Dementia is an umbrella term used to describe a group of symptoms and conditions that affect how well our brains work.
Dementia is a neurodegenerative disease that can affect anyone, and as people get older, the chances of developing dementia increase.
The most common form of dementia is Alzheimer’s disease, responsible for around 60 to 80% of dementia cases. Dementia is a progressive disease that spreads through the brain over time, worsening the symptoms. The damages that dementia makes to the brain can start up to 20 years before the first symptoms appear, which means that once a person starts to show symptoms, significant damage has already been done to the brain.
The symptoms each person experiences depends on the parts of the brain that are affected. However, the most common dementia symptoms include changes in memory, thinking, behaviours, personality and emotions. These changes affect a person’s ability to perform everyday tasks and interfere with their daily lives.
Dementia is different for everyone – what people experience and how quickly they are affected is unique. What they can do, remember and understand may change from day to day.
It is believed that dementia is caused by a combination of risk factors, including genetics and lifestyle.
Age is the main risk factor for the development of sporadic dementia, with cases increasing after the ages of 60 and 80 years old. In addition to age, an allele (ApoE4) is considered a genetic risk factor that increases the chance of people carrying the gene developing the disease. While age and genetics are definite, many modifiable risk factors are associated with dementia, such as diet and lifestyle.
Lack of physical activity, poor diet, smoking, obesity, diabetes, depression and hypertension can contribute to oxidative stress in the body and brain. Oxidative stress and inflammation lead to brain damage. In Alzheimer’s disease, the most common form of dementia, the accumulation of a toxic peptide, amyloid-beta, and tau protein are strongly correlated to a decline in cognition.
A genetic form of Alzheimer’s disease can also occur. The genetic form of Alzheimer’s is described as early-onset and often happens with only around 5% of all dementia cases. Early-onset AD is associated with specific genes, and environmental changes are not as impactful as sporadic cases.
The early signs and symptoms of dementia can be subtle and hard to recognize.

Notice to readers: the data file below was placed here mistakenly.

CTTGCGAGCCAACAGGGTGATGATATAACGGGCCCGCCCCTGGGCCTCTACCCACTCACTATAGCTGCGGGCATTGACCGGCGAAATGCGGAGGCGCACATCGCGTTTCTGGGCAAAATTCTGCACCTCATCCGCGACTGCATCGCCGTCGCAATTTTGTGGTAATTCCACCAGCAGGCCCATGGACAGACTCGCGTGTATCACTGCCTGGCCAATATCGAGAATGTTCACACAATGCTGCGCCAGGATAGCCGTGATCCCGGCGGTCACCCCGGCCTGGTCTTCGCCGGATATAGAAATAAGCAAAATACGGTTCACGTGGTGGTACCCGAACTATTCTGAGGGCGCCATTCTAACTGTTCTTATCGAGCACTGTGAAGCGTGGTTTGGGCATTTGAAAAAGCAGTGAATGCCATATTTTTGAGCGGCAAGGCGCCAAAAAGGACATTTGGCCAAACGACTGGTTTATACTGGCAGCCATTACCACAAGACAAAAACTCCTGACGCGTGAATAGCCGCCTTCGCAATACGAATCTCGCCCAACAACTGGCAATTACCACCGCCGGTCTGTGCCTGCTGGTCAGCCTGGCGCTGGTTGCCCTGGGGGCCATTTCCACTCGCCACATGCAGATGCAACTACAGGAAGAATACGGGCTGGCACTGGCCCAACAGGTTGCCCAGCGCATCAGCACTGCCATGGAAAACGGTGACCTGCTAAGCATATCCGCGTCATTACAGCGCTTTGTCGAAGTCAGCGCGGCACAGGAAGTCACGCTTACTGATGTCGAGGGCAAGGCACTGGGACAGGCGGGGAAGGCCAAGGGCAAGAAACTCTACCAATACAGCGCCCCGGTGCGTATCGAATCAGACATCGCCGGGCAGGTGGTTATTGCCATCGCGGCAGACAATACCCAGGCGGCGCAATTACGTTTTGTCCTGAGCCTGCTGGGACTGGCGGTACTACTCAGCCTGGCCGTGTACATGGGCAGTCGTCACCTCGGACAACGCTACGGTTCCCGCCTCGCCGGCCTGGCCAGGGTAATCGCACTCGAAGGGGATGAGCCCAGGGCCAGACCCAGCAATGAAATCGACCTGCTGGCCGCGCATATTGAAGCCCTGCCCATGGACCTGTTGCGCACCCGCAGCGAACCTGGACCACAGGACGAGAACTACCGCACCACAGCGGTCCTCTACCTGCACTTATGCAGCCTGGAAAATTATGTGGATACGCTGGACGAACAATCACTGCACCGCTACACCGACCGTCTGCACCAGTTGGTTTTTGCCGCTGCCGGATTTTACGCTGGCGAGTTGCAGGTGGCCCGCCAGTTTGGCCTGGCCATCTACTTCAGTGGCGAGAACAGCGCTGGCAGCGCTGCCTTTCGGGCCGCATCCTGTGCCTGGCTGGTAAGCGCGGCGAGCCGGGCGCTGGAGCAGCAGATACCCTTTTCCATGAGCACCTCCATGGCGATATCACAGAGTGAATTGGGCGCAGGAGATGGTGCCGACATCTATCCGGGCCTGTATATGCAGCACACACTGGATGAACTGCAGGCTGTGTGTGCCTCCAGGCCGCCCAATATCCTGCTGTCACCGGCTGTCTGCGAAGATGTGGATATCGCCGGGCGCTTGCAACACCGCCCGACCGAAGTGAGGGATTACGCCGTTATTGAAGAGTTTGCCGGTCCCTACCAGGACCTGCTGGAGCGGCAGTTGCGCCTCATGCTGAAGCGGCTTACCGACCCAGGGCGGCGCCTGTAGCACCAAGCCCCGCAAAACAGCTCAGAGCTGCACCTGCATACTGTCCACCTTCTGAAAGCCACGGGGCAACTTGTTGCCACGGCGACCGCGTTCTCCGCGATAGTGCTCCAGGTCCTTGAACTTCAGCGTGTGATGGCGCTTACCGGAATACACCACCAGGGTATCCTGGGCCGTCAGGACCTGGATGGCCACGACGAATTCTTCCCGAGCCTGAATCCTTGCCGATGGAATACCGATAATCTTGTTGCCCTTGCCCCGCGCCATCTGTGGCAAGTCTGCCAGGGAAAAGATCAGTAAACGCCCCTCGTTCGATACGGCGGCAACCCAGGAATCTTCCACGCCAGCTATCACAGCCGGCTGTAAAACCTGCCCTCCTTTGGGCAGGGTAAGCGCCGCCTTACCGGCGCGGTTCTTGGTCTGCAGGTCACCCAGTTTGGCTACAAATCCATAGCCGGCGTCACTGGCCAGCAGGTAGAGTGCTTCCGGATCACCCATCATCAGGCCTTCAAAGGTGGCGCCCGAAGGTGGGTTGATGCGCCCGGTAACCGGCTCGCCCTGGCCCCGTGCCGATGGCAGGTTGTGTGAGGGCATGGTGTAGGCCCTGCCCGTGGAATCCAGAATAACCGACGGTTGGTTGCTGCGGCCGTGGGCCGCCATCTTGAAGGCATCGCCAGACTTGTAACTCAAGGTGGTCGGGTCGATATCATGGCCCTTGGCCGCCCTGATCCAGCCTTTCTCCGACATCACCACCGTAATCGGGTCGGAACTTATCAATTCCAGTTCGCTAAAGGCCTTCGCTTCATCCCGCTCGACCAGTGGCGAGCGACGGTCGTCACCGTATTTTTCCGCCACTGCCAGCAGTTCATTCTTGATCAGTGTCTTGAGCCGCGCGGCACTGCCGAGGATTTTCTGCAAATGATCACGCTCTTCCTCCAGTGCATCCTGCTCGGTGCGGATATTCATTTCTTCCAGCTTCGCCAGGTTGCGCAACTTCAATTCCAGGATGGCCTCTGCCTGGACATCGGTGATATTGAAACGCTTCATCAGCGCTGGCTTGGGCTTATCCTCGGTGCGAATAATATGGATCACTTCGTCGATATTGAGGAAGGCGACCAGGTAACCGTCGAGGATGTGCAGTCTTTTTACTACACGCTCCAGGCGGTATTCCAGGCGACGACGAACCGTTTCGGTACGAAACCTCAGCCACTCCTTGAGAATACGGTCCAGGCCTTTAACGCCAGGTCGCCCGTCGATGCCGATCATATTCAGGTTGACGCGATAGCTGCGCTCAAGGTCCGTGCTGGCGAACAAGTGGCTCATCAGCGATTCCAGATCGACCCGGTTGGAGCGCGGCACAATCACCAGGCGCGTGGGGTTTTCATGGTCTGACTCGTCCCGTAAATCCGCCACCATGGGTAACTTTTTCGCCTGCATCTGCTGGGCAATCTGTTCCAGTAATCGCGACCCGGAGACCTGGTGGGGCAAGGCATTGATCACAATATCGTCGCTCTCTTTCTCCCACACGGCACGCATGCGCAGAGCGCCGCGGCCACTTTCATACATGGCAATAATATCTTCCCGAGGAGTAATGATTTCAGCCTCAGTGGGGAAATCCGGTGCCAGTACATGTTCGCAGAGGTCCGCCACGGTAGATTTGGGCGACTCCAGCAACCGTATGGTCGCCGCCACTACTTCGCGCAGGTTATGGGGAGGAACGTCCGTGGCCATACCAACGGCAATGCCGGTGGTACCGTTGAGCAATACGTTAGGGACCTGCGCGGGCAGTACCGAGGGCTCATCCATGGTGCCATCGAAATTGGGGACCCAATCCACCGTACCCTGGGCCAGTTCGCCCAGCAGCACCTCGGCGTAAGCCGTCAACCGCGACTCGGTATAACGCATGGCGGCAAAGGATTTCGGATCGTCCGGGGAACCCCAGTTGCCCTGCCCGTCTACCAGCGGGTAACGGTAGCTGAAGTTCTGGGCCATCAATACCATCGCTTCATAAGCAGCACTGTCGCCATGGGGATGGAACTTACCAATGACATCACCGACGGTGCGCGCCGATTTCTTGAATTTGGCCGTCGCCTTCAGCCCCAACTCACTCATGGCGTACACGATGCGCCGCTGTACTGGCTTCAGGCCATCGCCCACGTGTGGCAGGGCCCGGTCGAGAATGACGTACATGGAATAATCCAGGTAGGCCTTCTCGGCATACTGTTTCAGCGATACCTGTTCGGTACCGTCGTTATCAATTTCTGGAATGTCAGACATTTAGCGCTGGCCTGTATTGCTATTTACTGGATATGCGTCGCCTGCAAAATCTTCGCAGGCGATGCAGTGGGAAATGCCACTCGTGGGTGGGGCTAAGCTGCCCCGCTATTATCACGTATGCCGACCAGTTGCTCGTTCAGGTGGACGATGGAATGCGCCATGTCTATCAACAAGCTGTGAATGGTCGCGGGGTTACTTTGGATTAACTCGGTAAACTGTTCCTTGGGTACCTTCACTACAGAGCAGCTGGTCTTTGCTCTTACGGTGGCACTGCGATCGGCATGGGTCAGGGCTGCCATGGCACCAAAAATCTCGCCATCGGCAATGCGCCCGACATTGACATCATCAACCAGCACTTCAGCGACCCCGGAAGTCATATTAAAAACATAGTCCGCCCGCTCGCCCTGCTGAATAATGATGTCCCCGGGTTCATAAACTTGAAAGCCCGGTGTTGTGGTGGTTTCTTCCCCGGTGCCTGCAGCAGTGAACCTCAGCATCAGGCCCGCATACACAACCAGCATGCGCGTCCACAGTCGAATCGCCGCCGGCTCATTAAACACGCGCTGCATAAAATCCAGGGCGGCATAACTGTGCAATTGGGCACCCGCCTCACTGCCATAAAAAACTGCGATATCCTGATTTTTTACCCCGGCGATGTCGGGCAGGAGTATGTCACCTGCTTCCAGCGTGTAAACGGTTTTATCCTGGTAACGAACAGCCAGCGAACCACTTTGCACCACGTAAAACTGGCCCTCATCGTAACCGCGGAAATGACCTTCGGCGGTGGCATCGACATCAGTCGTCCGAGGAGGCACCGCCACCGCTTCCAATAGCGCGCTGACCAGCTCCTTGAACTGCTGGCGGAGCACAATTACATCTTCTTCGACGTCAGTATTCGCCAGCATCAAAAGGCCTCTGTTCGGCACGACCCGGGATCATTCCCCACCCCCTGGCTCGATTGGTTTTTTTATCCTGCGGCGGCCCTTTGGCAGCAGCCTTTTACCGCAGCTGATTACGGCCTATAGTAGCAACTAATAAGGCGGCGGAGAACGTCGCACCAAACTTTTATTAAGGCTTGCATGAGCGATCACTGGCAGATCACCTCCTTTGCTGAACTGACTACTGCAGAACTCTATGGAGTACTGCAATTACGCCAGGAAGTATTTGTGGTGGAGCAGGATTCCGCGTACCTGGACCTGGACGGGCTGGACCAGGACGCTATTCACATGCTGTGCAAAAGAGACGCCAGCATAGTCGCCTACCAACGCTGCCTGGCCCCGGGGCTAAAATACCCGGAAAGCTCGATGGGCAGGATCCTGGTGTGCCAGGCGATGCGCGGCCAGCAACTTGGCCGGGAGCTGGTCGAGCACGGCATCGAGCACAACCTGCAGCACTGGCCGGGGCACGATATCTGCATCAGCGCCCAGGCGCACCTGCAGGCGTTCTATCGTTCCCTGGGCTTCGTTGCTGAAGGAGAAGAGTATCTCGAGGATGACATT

Many conditions, such as stroke, depression and infections, as well as normal ageing, can cause dementia-like symptoms. It’s important not to assume any changes are due to dementia.
It’s very important to see a GP if you have concerns that you or someone you know may have dementia. If the symptoms are caused by a treatable condition, they can be diagnosed and treated.
10 Warning Signs
1. Recent memory loss that affects daily life
It’s normal to forget meetings, names or telephone numbers occasionally and then remember them later. A person with dementia might have trouble remembering recent events.
2. Difficulty performing regular tasks
It’s normal to make a wrong turn occasionally while driving.
Someone with dementia might have regular difficulty driving a familiar route.
3. Problems with language
Many people have trouble finding the right words sometimes.
But someone with dementia might have difficulty following, or initiating a conversation.
4. Disorientation of time and place
It is normal to occasionally forget what day it is or where you are going.
A person with dementia may be confused about the time of day, and what is appropriate for that time.
5. Decreased or poor judgment
Making a bad decision once in a while is normal.
A person with dementia might make bad decisions more frequently and start paying less attention to their physical appearance.
6. Problems with abstract thinking
It’s normal to have difficulty balancing a budget.
A person with dementia might completely forget what the numbers are and what needs to be done with them.
7. Misplacing things
Anyone can misplace their wallet or keys.
A person with dementia might repeatedly put things in inappropriate places.
8. Changes in mood and behaviours
Everyone becomes sad or moody from time to time.
A person with dementia can have rapid mood swings, from calm to tears to anger, for no apparent reason.
9. Changes in personality
People’s personalities can change a little with age
A person with dementia might have problems in social situations they have previously been comfortable with.
10. Loss of initiative
It is normal for people to tire of housework, business activities or social obligations.
A person with dementia may no longer initiate things that they once enjoyed.
Based on Ten Warning Signs, Dementia Australia
Dementia is an umbrella term used to describe a group of conditions that affect how well our brains work. Dementia can affect anyone, and as people get older the chances of developing dementia increase.
Misdiagnosis of dementia among Māori is the focus of a three-year field study by Dr. Margaret Dudley, with the aim of developing more effective assessment tools and care for Māori. So, what does dementia look like in the lives of everyday Māori? One whānau shares their story of coping and caring for their mother with early onset dementia, and we visit a care unit using te reo, whakpapapa and waiata to enhance the well-being of Māori with dementia. This video was made with funding from NZ On Air.